The desktop is something that Canonical Founder Mark Shuttleworth doesn’t want to give up. So much so that Shuttleworth has lacked the appetite for a mobile play, much less an enterprise-focused one. He wants nothing more than to see someone sitting next to him on the train working on his Ubuntu OS-powered device. His heart is in the consumer market.

In the meantime, the only traction Ubuntu has in the enterprise is on the server-side. And that’s not something you hear Mark talk about that much. He has the consumer on his mind. That said, Shuttleworth is making some promises for Ubuntu and the cloud. Here’s a bit from a post he penned Dec. 26:

It’s also why we’ll push deeper into the cloud, making it even easier, faster and cost-effective to scale out modern infrastructure on the cloud of your choice, or create clouds for your own consumption and commerce. Whether you’re building out a big data cluster or a super-scaled storage solution, you’ll get it done faster on Ubuntu than any other platform, thanks to the amazing work of our cloud community. Whatever your UI of choice, having the same core tools and libraries from your phone to your desktop to your server and your cloud instances makes life infinitely easier. Consider it a gift from all of us at Ubuntu.

The supposed benefit of the Ubuntu phone is that it’s a PC. That’s how Canonical marketed the introduction of Ubuntu for Android that it announced in 2012. Now comes much of the same for today’s news. That does not seem like a strong marketing play to me in this day and age. The desktop is not sexy anymore. And this year it will lose even more of its luster as the form factors for mobile make productivity apps more useful on a smartphone or tablet.

Ubuntu has also lost some of its appeal. Geeks once turned to Linux desktops to build apps. Now it’s the MacBook Pro or Air that you will see them use.

Of course proponents will say that the mobile market is still in its infancy and there is a need for an open OS. While I agree, I am not convinced that Ubuntu will become a winner on the scale of Android, its Linux counterpart.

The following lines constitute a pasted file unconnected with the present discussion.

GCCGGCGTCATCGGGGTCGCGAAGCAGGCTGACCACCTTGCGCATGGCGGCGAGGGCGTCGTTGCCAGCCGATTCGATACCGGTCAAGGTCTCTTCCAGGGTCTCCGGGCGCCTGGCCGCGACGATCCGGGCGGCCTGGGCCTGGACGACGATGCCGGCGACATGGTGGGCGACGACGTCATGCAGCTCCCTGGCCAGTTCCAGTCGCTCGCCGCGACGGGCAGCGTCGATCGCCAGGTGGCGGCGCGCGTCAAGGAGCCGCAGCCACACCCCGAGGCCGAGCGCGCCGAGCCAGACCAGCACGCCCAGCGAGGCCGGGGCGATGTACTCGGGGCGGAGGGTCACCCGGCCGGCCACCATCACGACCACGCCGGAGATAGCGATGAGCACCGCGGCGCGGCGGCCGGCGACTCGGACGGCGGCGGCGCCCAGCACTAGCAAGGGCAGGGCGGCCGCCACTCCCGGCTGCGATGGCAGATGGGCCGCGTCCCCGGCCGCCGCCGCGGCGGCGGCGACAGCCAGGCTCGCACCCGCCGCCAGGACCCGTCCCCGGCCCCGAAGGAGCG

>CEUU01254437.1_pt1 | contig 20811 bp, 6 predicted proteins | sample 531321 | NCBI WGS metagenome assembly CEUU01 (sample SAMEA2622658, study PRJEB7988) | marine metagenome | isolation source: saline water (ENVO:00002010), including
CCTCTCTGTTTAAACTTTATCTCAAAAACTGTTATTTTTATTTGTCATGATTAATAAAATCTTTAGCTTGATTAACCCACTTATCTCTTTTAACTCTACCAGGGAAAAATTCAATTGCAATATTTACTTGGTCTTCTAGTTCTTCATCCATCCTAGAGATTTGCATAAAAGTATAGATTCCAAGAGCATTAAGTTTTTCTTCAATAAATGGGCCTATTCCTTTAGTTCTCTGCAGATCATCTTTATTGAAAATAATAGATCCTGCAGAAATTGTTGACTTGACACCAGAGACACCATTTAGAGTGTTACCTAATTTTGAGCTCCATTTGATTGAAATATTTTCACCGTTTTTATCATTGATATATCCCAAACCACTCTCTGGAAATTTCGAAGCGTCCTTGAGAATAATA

Years will pass before Ubuntu sees developer traction for an Ubuntu phone. The device does not yet have a manufacturer or an operator. And the first device won’t hit the market until 2014. Further, Android apps can’t even run on the Ubuntu Phone OS.

Ubuntu’s community is not what it used to be, and I am not alone in saying that. It has no history in the mobile market and it won’t for quite some time. The brouhaha over search appearing in the “Dash”  of its Unity interface has not helped either. Nor has its practices for who it allows to develop certain features.

I know people who work for Canonical. They’re hard-working and passionate. But I am really curious to see how Ubuntu fares with its mobile strategy in the enterprise market.

I do also wonder about the future of Canonical. Its money comes primarily from the desktop Ubuntu OS.

TechCrunch » android

A Little Sleuthing Leads Nexus 4 Enthusiasts To Estimate About 400K In Sales Of The Device

Screen Shot 2013-01-02 at 2.41.44 PM

Google and LG’s Nexus 4 has been such a coveted item this past holiday season, that it’s been in and out of stock since its release in mid-November. Because Google doesn’t publicly comment on device sales, it’s been hard to understand exactly how much OEM partner LG produced for the device’s initial launch.

However, a little sleuthing by some Android enthusiasts and Nexus 4 owners suggests that LG produced about 400,000 devices going into the end of last year.

How did they do it? They’ve taken the IMEI numbers of their phones and backtracked the production number of their devices using an LG mobile link that’s usually used for finding new firmware. An IMEI number, or International Mobile Station Equipment Identity number, is usually printed on the battery compartment of the inside of the phone. It can be used to prevent stolen phones from accessing a network.

If you take this link and put your IMEI number at the very end, this LG site will spit back out the IMEI followed by a long string of characters that looks something like this: “LGE960 ACAGBK 212KPHG188745 20121206 GLOBAL/GLOBAL N N”

If you break this string apart, you get:
LGE960 = phone model
A = ?
CA = Country where the device was sold. (Others include ‘US’ for the U.S., ‘HK’ for Hong Kong, ‘AU’ for Australia and so on.)
G = Storage (G = 16GB, 8 = 8GB)
BK = Color
2 = ?
12 = Production Month (November)
K = Production Country (Korea)
PHG = ?
188745 = The line or production number, showing that phone was the 188,745th device made.